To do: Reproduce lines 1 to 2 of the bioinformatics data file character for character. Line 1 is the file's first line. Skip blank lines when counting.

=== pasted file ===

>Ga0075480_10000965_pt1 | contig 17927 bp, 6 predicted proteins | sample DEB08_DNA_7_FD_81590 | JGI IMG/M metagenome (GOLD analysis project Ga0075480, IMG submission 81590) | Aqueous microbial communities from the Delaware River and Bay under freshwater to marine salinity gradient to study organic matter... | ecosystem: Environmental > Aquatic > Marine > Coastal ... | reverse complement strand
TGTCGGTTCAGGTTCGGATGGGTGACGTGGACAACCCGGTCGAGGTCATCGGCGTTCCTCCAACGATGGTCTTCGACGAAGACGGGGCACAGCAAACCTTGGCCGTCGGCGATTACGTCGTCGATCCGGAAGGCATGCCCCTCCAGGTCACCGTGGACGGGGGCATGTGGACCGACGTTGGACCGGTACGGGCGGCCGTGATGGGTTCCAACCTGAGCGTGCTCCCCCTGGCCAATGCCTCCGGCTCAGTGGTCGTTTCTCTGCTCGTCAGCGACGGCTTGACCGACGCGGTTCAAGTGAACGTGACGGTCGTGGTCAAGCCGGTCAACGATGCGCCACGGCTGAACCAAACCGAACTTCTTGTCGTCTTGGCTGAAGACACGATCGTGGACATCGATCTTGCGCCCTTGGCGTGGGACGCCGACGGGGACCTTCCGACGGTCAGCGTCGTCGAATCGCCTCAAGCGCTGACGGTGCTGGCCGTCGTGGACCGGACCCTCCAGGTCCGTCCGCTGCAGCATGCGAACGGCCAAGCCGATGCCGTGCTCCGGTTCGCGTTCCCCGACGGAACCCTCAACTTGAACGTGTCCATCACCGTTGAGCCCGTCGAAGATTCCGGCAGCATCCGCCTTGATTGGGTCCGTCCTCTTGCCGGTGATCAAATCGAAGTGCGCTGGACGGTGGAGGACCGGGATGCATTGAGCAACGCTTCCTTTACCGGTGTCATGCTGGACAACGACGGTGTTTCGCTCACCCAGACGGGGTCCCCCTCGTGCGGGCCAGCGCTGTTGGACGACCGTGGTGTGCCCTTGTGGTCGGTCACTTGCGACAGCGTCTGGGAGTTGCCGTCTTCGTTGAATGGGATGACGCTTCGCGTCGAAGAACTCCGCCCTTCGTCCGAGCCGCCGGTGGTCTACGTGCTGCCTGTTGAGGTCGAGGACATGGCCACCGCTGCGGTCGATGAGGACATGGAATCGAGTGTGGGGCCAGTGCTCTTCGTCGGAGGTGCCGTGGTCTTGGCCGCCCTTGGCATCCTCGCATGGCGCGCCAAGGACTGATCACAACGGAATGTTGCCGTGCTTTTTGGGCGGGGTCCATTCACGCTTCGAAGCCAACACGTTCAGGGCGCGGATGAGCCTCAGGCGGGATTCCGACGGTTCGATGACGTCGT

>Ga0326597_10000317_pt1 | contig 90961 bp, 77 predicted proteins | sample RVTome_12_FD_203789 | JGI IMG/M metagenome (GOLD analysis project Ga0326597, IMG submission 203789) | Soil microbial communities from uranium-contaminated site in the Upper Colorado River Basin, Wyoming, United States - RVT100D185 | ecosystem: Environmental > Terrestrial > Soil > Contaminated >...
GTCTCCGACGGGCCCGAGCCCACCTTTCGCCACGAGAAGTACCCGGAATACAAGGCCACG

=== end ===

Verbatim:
>Ga0075480_10000965_pt1 | contig 17927 bp, 6 predicted proteins | sample DEB08_DNA_7_FD_81590 | JGI IMG/M metagenome (GOLD analysis project Ga0075480, IMG submission 81590) | Aqueous microbial communities from the Delaware River and Bay under freshwater to marine salinity gradient to study organic matter... | ecosystem: Environmental > Aquatic > Marine > Coastal ... | reverse complement strand
TGTCGGTTCAGGTTCGGATGGGTGACGTGGACAACCCGGTCGAGGTCATCGGCGTTCCTCCAACGATGGTCTTCGACGAAGACGGGGCACAGCAAACCTTGGCCGTCGGCGATTACGTCGTCGATCCGGAAGGCATGCCCCTCCAGGTCACCGTGGACGGGGGCATGTGGACCGACGTTGGACCGGTACGGGCGGCCGTGATGGGTTCCAACCTGAGCGTGCTCCCCCTGGCCAATGCCTCCGGCTCAGTGGTCGTTTCTCTGCTCGTCAGCGACGGCTTGACCGACGCGGTTCAAGTGAACGTGACGGTCGTGGTCAAGCCGGTCAACGATGCGCCACGGCTGAACCAAACCGAACTTCTTGTCGTCTTGGCTGAAGACACGATCGTGGACATCGATCTTGCGCCCTTGGCGTGGGACGCCGACGGGGACCTTCCGACGGTCAGCGTCGTCGAATCGCCTCAAGCGCTGACGGTGCTGGCCGTCGTGGACCGGACCCTCCAGGTCCGTCCGCTGCAGCATGCGAACGGCCAAGCCGATGCCGTGCTCCGGTTCGCGTTCCCCGACGGAACCCTCAACTTGAACGTGTCCATCACCGTTGAGCCCGTCGAAGATTCCGGCAGCATCCGCCTTGATTGGGTCCGTCCTCTTGCCGGTGATCAAATCGAAGTGCGCTGGACGGTGGAGGACCGGGATGCATTGAGCAACGCTTCCTTTACCGGTGTCATGCTGGACAACGACGGTGTTTCGCTCACCCAGACGGGGTCCCCCTCGTGCGGGCCAGCGCTGTTGGACGACCGTGGTGTGCCCTTGTGGTCGGTCACTTGCGACAGCGTCTGGGAGTTGCCGTCTTCGTTGAATGGGATGACGCTTCGCGTCGAAGAACTCCGCCCTTCGTCCGAGCCGCCGGTGGTCTACGTGCTGCCTGTTGAGGTCGAGGACATGGCCACCGCTGCGGTCGATGAGGACATGGAATCGAGTGTGGGGCCAGTGCTCTTCGTCGGAGGTGCCGTGGTCTTGGCCGCCCTTGGCATCCTCGCATGGCGCGCCAAGGACTGATCACAACGGAATGTTGCCGTGCTTTTTGGGCGGGGTCCATTCACGCTTCGAAGCCAACACGTTCAGGGCGCGGATGAGCCTCAGGCGGGATTCCGACGGTTCGATGACGTCGT